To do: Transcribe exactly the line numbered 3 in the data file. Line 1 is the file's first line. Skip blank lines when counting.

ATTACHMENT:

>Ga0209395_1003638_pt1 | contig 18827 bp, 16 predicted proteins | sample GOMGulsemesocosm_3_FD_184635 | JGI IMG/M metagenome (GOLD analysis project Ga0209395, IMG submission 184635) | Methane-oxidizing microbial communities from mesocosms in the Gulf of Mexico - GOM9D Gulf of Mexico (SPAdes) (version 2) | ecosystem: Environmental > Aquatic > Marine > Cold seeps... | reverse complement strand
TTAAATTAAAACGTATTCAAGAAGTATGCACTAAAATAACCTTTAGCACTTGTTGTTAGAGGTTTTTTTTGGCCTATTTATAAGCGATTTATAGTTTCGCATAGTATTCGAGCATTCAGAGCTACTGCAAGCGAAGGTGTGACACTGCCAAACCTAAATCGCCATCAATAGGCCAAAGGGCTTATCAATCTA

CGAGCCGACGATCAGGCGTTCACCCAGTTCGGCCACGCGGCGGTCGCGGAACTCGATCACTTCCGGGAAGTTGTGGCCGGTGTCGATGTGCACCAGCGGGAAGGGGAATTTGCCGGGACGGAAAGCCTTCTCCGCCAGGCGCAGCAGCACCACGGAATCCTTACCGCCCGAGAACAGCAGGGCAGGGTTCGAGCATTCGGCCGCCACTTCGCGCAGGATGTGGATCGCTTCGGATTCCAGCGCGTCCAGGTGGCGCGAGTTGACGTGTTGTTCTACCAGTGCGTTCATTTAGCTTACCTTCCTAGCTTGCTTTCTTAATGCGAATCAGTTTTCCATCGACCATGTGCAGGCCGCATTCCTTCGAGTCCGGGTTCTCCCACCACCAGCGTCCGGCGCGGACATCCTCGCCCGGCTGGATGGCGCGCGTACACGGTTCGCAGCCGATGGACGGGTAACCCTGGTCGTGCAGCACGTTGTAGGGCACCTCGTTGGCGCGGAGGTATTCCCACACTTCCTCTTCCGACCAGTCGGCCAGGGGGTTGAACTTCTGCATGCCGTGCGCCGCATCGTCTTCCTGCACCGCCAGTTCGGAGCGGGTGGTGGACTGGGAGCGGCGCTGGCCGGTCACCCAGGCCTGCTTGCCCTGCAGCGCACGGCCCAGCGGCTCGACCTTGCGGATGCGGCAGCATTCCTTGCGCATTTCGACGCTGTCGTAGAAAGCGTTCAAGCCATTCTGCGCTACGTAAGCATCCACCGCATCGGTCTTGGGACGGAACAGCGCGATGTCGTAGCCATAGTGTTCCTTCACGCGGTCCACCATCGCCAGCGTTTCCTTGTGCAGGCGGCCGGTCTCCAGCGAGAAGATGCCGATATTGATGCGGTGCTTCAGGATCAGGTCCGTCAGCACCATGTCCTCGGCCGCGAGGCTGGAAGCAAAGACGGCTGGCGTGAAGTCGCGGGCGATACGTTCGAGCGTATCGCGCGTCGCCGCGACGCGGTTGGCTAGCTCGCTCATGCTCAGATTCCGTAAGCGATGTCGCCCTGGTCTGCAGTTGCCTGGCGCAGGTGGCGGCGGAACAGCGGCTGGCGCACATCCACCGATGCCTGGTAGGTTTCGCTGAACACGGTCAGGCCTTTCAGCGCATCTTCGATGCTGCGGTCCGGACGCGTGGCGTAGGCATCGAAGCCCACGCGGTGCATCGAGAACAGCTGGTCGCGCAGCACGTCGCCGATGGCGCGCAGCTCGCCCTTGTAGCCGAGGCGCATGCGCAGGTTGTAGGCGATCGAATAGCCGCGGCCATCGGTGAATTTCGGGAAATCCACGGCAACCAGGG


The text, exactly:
CGAGCCGACGATCAGGCGTTCACCCAGTTCGGCCACGCGGCGGTCGCGGAACTCGATCACTTCCGGGAAGTTGTGGCCGGTGTCGATGTGCACCAGCGGGAAGGGGAATTTGCCGGGACGGAAAGCCTTCTCCGCCAGGCGCAGCAGCACCACGGAATCCTTACCGCCCGAGAACAGCAGGGCAGGGTTCGAGCATTCGGCCGCCACTTCGCGCAGGATGTGGATCGCTTCGGATTCCAGCGCGTCCAGGTGGCGCGAGTTGACGTGTTGTTCTACCAGTGCGTTCATTTAGCTTACCTTCCTAGCTTGCTTTCTTAATGCGAATCAGTTTTCCATCGACCATGTGCAGGCCGCATTCCTTCGAGTCCGGGTTCTCCCACCACCAGCGTCCGGCGCGGACATCCTCGCCCGGCTGGATGGCGCGCGTACACGGTTCGCAGCCGATGGACGGGTAACCCTGGTCGTGCAGCACGTTGTAGGGCACCTCGTTGGCGCGGAGGTATTCCCACACTTCCTCTTCCGACCAGTCGGCCAGGGGGTTGAACTTCTGCATGCCGTGCGCCGCATCGTCTTCCTGCACCGCCAGTTCGGAGCGGGTGGTGGACTGGGAGCGGCGCTGGCCGGTCACCCAGGCCTGCTTGCCCTGCAGCGCACGGCCCAGCGGCTCGACCTTGCGGATGCGGCAGCATTCCTTGCGCATTTCGACGCTGTCGTAGAAAGCGTTCAAGCCATTCTGCGCTACGTAAGCATCCACCGCATCGGTCTTGGGACGGAACAGCGCGATGTCGTAGCCATAGTGTTCCTTCACGCGGTCCACCATCGCCAGCGTTTCCTTGTGCAGGCGGCCGGTCTCCAGCGAGAAGATGCCGATATTGATGCGGTGCTTCAGGATCAGGTCCGTCAGCACCATGTCCTCGGCCGCGAGGCTGGAAGCAAAGACGGCTGGCGTGAAGTCGCGGGCGATACGTTCGAGCGTATCGCGCGTCGCCGCGACGCGGTTGGCTAGCTCGCTCATGCTCAGATTCCGTAAGCGATGTCGCCCTGGTCTGCAGTTGCCTGGCGCAGGTGGCGGCGGAACAGCGGCTGGCGCACATCCACCGATGCCTGGTAGGTTTCGCTGAACACGGTCAGGCCTTTCAGCGCATCTTCGATGCTGCGGTCCGGACGCGTGGCGTAGGCATCGAAGCCCACGCGGTGCATCGAGAACAGCTGGTCGCGCAGCACGTCGCCGATGGCGCGCAGCTCGCCCTTGTAGCCGAGGCGCATGCGCAGGTTGTAGGCGATCGAATAGCCGCGGCCATCGGTGAATTTCGGGAAATCCACGGCAACCAGGG